Quoting Poetry (MLA 8th ed.)

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Let's briefly review the rules for quoting poetry, and we're talking about

the MLA citation guidelines here. If you are quoting two to three lines of poetry

then you can show where the line breaks are by adding this slash between the

lines. So this tells us that the line ends with "breeding," and then we add the

slash (surrounded by spaces) to indicate that there's a break there. If there's

actually a stanzaic break there (so if you're jumping from one stanza to the

next), then you can add an extra slash to show that that's happening. Do remember

though that if you're skipping words to jump from one place to the next you have

to add ellipses. But we have covered that in a separate video. At the end we're

going to add in our citation what the line numbers are. If you are going back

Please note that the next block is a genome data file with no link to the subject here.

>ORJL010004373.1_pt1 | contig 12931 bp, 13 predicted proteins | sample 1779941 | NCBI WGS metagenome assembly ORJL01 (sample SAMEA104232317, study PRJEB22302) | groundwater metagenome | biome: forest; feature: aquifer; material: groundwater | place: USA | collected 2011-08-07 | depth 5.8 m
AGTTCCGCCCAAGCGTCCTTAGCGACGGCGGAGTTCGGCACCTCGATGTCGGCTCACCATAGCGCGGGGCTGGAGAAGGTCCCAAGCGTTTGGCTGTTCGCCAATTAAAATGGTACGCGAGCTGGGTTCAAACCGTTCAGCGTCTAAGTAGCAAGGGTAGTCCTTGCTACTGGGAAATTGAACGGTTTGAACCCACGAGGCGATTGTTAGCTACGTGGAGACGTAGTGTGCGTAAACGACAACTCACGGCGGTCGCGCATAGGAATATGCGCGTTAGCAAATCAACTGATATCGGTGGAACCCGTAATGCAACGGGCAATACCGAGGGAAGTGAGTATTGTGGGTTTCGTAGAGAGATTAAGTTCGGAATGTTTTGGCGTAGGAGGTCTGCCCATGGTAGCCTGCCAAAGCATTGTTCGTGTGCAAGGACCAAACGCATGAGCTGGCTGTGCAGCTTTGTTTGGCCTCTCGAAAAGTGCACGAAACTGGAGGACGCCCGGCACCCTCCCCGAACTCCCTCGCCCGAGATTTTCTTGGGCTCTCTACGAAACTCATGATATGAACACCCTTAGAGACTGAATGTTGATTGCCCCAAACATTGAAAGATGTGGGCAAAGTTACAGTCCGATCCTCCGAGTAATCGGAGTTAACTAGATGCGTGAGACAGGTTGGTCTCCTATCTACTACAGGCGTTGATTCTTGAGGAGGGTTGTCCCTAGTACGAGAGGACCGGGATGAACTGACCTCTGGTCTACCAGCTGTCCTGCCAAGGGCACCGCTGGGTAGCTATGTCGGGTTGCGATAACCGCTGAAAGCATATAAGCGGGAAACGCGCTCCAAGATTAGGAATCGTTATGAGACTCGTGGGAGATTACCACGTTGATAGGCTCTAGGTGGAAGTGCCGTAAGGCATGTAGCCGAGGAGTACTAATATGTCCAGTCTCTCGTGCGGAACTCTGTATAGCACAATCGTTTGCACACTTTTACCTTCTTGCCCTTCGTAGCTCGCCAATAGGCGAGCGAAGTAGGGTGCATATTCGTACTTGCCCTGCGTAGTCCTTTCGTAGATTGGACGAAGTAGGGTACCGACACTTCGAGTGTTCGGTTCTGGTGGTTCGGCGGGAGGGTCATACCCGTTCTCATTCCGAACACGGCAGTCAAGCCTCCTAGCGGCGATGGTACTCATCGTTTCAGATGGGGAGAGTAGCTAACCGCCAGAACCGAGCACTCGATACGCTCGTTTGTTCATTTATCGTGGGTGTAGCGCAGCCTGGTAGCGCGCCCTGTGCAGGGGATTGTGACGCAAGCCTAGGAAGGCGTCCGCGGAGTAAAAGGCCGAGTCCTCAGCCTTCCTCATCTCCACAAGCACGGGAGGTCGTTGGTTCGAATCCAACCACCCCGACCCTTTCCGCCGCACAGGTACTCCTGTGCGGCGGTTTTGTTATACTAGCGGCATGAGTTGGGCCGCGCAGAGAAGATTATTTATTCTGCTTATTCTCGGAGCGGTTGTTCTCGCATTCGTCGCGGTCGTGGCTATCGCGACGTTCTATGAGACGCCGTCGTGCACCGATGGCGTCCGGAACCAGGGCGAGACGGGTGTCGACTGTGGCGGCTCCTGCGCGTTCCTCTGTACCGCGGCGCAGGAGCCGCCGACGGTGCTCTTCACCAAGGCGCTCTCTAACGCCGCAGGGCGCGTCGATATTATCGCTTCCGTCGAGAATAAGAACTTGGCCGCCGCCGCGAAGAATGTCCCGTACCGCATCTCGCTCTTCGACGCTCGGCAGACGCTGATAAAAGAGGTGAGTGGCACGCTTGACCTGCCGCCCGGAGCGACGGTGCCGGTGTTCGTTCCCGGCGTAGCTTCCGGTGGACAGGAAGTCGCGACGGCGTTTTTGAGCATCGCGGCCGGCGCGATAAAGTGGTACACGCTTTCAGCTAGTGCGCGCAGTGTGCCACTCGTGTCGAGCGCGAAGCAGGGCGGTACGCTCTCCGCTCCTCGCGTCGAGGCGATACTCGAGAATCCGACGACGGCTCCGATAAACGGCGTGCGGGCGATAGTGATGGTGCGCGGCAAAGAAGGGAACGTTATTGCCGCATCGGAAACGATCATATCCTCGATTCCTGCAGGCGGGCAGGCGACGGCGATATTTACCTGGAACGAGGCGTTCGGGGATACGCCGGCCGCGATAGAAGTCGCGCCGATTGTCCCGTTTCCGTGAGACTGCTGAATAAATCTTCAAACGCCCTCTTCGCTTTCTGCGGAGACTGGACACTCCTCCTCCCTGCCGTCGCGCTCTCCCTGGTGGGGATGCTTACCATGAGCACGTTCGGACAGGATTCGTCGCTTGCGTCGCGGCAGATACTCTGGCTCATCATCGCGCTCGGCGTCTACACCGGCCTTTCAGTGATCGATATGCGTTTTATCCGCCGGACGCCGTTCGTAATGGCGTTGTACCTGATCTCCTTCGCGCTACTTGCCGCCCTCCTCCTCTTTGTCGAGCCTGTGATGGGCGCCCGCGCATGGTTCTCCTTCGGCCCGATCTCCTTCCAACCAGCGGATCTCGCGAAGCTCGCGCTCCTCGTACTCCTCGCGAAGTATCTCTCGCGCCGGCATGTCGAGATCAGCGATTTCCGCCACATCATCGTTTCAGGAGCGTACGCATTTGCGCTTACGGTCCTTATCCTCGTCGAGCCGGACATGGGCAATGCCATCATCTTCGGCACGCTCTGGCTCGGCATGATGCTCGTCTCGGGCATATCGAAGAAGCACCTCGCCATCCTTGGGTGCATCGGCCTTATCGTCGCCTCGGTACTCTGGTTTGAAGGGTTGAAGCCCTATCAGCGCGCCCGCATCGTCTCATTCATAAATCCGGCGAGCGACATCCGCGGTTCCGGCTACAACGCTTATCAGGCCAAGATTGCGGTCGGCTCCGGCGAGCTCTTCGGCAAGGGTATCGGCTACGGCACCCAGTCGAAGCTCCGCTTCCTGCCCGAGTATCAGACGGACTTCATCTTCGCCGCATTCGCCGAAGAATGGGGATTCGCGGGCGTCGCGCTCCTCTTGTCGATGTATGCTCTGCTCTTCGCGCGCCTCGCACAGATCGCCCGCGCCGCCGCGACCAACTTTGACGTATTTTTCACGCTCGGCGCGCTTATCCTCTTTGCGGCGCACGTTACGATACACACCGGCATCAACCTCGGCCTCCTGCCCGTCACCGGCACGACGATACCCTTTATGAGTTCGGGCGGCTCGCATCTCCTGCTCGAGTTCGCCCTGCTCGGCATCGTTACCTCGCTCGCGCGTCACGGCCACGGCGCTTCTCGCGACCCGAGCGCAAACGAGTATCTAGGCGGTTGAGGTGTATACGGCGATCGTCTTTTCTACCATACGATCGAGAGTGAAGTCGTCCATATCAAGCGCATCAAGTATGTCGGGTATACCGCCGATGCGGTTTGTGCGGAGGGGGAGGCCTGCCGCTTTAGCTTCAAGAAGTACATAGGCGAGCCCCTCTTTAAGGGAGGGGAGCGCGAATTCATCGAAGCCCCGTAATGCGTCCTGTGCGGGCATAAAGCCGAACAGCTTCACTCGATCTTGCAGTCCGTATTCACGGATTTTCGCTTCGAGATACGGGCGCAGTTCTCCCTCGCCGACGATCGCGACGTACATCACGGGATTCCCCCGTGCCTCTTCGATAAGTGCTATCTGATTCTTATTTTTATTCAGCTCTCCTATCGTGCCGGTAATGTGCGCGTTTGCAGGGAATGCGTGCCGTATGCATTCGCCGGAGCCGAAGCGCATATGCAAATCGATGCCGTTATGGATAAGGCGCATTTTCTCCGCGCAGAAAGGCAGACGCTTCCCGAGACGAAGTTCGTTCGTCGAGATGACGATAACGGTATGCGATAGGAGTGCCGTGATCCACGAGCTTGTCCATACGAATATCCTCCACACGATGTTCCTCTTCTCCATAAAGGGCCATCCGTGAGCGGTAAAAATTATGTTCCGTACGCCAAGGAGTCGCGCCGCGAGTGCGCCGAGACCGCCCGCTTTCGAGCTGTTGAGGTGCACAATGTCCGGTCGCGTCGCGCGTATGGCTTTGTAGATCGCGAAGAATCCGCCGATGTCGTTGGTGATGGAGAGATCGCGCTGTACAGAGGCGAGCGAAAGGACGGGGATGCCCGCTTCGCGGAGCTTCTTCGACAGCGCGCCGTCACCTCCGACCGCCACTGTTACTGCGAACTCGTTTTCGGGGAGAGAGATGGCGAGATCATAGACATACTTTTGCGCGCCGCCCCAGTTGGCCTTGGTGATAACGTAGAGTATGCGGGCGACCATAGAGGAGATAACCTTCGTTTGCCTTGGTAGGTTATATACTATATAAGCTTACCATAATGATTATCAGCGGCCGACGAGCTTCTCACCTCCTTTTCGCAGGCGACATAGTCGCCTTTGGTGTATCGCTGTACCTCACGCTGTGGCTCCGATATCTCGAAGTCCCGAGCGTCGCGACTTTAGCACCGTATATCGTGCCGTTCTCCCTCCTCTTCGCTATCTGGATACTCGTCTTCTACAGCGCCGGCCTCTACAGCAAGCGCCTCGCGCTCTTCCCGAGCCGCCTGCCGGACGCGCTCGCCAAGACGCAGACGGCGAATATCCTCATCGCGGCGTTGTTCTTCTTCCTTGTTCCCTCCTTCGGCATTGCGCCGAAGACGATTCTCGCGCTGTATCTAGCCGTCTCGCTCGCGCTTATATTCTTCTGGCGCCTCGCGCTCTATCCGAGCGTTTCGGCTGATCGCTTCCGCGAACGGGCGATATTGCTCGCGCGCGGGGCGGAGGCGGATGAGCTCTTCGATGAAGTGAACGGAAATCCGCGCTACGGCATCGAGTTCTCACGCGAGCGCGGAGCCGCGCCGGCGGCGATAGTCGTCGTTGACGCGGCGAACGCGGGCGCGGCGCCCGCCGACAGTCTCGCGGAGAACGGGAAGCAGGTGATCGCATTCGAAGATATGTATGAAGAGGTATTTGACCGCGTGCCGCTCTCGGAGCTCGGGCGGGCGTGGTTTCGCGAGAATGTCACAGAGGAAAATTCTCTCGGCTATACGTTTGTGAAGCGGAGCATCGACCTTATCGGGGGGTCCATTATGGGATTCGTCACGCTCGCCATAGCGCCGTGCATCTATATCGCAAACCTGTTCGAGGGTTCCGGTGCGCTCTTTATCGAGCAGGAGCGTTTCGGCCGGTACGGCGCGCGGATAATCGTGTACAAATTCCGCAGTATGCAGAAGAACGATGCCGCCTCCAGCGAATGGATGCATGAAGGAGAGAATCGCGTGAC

and forth between, let's say, pages and line numbers in your essay, then you may

just want to indicate that this refers to lines, so you could put "lines" in front

of the numbers or simply "line" if it's one one line long. So that's something to

watch out for. But if you are constantly quoting from the same source and it's

clear that these are line numbers, then you can simply omit the word "line" or

"lines." If you're quoting more than three lines, then you need to use a block

quotation -- so a block quote. And a block quote in poetry is very similar to a

regular block quote. We put the text sort of indented, so we add a tab

space over here. This is one tab space, and we do that all the way through

[to] at the bottom. So everything's going to be indented. We take the regular

quotation marks off because it's already clear that it's a quote, and then at the